I am going to admit that I'm not as well-read in fiction as I am in fact or in poetry. I haven't always had the time to read large chunks of fiction on a regular basis, though I did read large amounts of literature for college as well as huge amounts of other materials. After taking care of Austin, going to school, working up to three jobs at a time, having then recovering from brain surgery, and finally opening the restaurant with Joe -- well it didn't leave me much time to do more than get a book in edgewise here and there. I've read a lot of the classics and a lot of philosophers, though not nearly as many as I should have by my age.

Lately I've been catching up and I can't believe how exciting it is, although at the same time I can remember that before Austin was born and I had only me to look out for, I'd stay up all night just to finish a book.

I finally read Jane Austin's Pride and Prejudice, the annotated version. I wish I'd read it a long time ago. No, don't bother with the movie. It skips too much. You have to read the book. You must, especially if you're female, read the book. Oh, please do.

I'd like also to recommend J.D. Salinger's "The Catcher In The Rye" if you haven't read it already. It's been on my stack of "books to read next" for the past year, but here's the thing: I don't know if I loved it for it's own sake, or if I loved it because of how well it tied in with the movie I watched Wednesday night: Chapter 27, "A film about Mark David Chapman in the days leading up to the infamous murder of Beatle John Lennon" (1) starring a pimply-faced, plumper-than-I'm-used-to-seeing Jared Ledo as David Chapman. After the movie I knew I had to read the book immediately. After which I said to myself, "Fuck. Fuck. Fuck." And I felt kind of sick for a minute, thinking about John Lennon's death. Outside the context of the book, the movie isn't much more than a documentary. But within the context of the book, the movie is utterly creepy.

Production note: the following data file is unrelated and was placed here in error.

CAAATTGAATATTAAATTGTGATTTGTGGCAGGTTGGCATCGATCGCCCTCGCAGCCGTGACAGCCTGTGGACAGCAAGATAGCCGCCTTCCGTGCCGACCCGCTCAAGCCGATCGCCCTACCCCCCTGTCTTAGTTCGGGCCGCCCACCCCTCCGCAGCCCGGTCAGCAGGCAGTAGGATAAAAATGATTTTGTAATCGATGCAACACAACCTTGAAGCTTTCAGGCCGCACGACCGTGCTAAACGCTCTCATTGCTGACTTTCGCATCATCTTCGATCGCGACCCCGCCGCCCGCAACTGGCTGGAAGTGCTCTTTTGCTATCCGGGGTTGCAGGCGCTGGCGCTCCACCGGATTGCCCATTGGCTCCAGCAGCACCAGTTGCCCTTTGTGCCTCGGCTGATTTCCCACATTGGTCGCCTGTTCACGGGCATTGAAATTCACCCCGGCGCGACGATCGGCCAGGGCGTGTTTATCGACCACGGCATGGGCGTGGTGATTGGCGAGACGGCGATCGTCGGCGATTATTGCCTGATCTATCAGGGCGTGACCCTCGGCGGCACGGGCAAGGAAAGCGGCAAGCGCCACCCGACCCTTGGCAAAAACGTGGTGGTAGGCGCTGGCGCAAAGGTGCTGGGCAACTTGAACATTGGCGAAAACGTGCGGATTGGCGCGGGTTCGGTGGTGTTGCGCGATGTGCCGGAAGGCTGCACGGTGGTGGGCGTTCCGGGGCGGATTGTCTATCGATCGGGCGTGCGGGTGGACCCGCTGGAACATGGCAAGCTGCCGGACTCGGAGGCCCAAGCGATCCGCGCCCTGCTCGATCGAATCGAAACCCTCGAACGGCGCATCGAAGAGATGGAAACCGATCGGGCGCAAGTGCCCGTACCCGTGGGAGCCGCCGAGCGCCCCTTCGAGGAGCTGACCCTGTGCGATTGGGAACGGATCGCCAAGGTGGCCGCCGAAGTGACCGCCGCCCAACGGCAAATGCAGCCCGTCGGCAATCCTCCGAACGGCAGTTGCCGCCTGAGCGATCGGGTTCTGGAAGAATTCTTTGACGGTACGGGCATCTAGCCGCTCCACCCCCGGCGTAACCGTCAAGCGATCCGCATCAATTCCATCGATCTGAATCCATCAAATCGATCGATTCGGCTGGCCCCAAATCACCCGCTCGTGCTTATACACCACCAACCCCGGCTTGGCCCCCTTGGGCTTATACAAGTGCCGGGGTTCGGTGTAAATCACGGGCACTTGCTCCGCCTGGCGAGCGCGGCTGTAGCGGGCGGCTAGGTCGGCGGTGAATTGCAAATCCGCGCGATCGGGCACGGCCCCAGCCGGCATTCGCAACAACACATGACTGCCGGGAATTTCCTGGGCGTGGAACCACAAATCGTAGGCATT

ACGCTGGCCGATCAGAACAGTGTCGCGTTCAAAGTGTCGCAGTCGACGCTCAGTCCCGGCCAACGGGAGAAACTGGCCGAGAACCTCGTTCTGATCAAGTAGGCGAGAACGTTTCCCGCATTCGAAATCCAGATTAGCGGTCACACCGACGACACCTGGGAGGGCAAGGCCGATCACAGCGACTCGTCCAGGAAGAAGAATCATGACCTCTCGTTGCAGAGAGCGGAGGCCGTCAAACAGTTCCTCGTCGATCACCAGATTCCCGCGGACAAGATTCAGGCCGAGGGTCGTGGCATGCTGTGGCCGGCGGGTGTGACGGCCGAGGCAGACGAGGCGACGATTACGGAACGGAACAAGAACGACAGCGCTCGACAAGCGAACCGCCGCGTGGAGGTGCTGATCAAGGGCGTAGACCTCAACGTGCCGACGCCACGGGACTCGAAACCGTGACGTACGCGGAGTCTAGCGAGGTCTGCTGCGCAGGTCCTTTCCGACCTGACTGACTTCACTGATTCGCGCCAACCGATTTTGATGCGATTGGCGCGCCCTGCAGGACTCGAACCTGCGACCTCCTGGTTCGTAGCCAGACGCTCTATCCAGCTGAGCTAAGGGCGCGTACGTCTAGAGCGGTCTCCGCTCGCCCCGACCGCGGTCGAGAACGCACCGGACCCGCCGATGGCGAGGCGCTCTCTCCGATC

The book, published in 1951, "remains widely read; as of 2004, the novel was selling about 250,000 copies per year, with total worldwide sales over 65 million." (1) I wonder if it would have seemed as creepy a read had I not seen the movie before reading it. I'm certain I still would have loved the way Salinger handled the character's contradictory, digressive and progressively more and more depressing nature.

I'm not crazy, but mood swings, I know.

So I wondered, given his nature, how many people self-professed "yellow" Holden would have really kept from running off that cliff. Being the catcher in the rye, and ALL. And was he really in the shower during the incident? And what were the other 19 times? I love when a book makes me wonder about a character as if it were a person. And I love that great books, in general, remind me that I'm on the very end of time line -- the very end -- the next segment of which has yet to happen and so does not exist. And that we are all children, never knowing where the edge of the cliff is, where, the window.

(1) Wikipedia